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Commercial Real Estate
Business Observer Thursday, Jun. 25, 2009 12 years ago

Green Scene

The going green debate lives on in the construction industry. Many tout its environmental benefits, but how does it impact the bottom line?
by: Mark Gordon Managing Editor

The going green debate lives on in the construction industry. Many tout its environmental benefits, but how does it impact the bottom line?

Dave Sessions picked an expensive way, and a tough economy, to go play scientist: The construction executive turned his $52 million company's quest for a new headquarters into a $4 million green building experiment.

“With all the green questions we get from our clients, we thought this would be the right thing to do,” says Sessions, president of Sarasota-based Willis A. Smith Construction. “We wanted to be a leader in the community.”

The company's new 18,000-square-foot headquarters, in an office park on the Sarasota side of Lakewood Ranch, is green galore. Its multitude of green construction features include windows made up of low-emission glass, which are two pieces of glass with dead air in between that reflect light back to the source, and a “cool roof system” with solar photovoltaic panels, which is the big trend in green building.

Willis Smith plans on submitting the building, which cost $2.75 million to build in addition to another $1.2 million for the land, for Leadership in Energy and Environmental Design (LEED) certification through the U.S. Green Building Council.

But Sessions isn't a total green convert — yet. While he beams with pride when giving tours of the new building (he gave at least 100 in the first month) he's not totally convinced that everything the company did will have a significant return on the investment. Overall, says Sessions, Willis Smith paid a 7% premium in building its new headquarters.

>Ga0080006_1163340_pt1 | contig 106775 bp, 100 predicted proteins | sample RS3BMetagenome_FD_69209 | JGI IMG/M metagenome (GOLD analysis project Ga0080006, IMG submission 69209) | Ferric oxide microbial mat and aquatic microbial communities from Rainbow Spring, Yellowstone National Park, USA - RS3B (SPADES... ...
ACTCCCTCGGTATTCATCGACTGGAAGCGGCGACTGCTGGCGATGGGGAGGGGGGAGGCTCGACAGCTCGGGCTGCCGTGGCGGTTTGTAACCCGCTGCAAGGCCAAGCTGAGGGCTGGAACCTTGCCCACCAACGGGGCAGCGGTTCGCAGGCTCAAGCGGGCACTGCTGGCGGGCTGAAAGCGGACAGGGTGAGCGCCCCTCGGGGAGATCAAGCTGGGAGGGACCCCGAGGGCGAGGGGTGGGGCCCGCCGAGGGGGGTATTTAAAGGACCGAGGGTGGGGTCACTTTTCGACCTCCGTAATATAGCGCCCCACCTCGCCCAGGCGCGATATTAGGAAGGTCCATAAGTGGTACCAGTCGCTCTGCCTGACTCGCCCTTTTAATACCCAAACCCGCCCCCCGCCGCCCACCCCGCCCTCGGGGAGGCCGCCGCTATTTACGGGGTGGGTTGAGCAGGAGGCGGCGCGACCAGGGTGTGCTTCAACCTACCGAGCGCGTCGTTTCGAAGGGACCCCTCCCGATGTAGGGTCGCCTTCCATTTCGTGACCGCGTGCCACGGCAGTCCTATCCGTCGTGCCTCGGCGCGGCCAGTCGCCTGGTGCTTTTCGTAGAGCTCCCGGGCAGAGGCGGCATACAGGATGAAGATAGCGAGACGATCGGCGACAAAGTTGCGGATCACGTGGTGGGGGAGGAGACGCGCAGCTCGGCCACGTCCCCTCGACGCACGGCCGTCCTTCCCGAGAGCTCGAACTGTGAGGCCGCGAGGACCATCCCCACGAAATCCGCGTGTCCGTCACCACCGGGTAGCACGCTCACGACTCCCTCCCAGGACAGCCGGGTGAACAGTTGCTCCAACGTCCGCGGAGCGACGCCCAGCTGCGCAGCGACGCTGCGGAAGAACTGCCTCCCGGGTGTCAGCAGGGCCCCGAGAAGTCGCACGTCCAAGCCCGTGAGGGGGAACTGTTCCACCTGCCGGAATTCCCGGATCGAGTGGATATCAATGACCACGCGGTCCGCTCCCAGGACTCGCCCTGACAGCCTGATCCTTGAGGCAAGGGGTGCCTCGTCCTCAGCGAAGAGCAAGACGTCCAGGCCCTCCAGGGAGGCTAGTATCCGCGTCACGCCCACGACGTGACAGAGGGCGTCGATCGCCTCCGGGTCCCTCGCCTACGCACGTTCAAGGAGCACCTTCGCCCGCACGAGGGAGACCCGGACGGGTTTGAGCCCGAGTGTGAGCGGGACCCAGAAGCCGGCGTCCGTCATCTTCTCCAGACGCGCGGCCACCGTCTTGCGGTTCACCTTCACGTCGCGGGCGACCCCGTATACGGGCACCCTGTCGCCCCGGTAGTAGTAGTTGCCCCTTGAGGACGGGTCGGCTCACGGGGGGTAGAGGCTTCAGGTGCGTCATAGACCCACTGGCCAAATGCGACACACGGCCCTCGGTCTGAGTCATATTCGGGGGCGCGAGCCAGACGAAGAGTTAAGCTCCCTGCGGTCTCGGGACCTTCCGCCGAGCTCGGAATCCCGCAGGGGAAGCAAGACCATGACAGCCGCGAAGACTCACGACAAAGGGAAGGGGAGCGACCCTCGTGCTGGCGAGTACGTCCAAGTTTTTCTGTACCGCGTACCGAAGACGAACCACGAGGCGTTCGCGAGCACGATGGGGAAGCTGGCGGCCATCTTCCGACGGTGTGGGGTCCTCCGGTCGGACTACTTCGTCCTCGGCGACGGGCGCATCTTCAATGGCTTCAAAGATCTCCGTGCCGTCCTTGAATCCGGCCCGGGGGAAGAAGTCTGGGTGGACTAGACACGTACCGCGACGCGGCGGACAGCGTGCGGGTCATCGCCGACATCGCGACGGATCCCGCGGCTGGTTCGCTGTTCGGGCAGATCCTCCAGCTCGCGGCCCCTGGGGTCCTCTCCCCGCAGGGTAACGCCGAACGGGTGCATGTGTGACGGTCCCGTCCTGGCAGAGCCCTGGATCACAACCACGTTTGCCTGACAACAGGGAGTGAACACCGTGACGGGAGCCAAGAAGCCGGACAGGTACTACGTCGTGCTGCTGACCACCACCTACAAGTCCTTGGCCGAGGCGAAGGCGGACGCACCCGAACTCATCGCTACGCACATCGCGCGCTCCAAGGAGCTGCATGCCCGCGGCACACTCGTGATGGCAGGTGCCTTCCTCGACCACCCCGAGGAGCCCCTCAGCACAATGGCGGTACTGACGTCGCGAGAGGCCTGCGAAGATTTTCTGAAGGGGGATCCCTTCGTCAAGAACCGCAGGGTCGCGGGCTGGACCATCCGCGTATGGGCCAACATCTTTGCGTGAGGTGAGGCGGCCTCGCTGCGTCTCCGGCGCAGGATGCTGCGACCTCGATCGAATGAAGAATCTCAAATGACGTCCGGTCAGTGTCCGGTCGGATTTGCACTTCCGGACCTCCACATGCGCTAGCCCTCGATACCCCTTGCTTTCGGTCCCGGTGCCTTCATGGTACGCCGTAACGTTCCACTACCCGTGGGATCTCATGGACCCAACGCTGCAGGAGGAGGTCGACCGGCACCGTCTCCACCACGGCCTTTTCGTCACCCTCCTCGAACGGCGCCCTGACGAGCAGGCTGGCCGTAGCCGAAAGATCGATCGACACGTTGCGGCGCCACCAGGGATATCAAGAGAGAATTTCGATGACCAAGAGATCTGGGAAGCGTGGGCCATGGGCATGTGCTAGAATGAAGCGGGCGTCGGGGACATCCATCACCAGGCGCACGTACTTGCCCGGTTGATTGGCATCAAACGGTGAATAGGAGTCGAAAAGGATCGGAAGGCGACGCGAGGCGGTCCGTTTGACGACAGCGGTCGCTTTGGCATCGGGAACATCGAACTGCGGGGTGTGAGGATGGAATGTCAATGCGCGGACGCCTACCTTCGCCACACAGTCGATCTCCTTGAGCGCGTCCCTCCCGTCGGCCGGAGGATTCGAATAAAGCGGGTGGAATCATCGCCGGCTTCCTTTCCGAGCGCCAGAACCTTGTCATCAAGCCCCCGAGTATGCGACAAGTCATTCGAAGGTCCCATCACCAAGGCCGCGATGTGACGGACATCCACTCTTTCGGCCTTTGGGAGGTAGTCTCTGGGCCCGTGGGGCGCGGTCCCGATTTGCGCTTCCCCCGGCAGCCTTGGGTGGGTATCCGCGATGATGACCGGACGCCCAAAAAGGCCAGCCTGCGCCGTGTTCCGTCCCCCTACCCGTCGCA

Some features, such as using smaller but more efficient high-end air conditioning systems, are sure to save the company money long-term, says Sessions. Other facets, such as rainwater harvesting, which is a system of collecting rainwater into a pair of 3,000-gallon drums for reuse in bathrooms, so far are more environmentally friendly than cost efficient.

The economics of the building, combined with the economy itself, led Sessions to a somewhat surprising conclusion given the all out go-green movement that is permeating the Gulf Coast construction industry. Says Sessions: “If
I had known how bad [the economy] would be, I might not have done it.”

Sessions made the decision to build a new headquarters for Willis Smith in 2006, after the company outgrew its Sarasota offices for the sixth time. The company had been in its original location since the 1970s, when it began growing into one of the area's bellwether construction firms, building everything from schools to churches to corporate headquarters.

But after meeting with more than a dozen employees in 2006, Sessions says his mind was greened up. The unanimous feeling inside the company was that if the industry was going green, Willis Smith should be a leader in that movement.

Of course, adds Sessions, he had no idea the economy would collapse so deep and for so long.

Many of Willis Smith's peers and competitors also are struggling amid the recession. Sessions says one client called him last month to say he was pulling the plug on building a $5 million office project — a situation not uncommon on the Gulf Coast these days.

Willis Smith's annual revenues have bounced like a yo-yo for the past three years. The figure was as high as $56 million in 2006 and as low as $47 million in 2007. In 2008, the company reported $52.3 million in revenues, while in 2009, it's projecting it could have something in the low $40-million range.

Still, Sessions says building a green headquarters was worth the cost in intangibles, as now the company knows a lot more about green building. He and his staff plan to use that knowledge when working with and recruiting clients.

“It isn't worth spending one, two or even 7% more if you can't save operating costs on the overall lifetime of the building,” Sessions says. “When you could make the economics work, it's a home run.”

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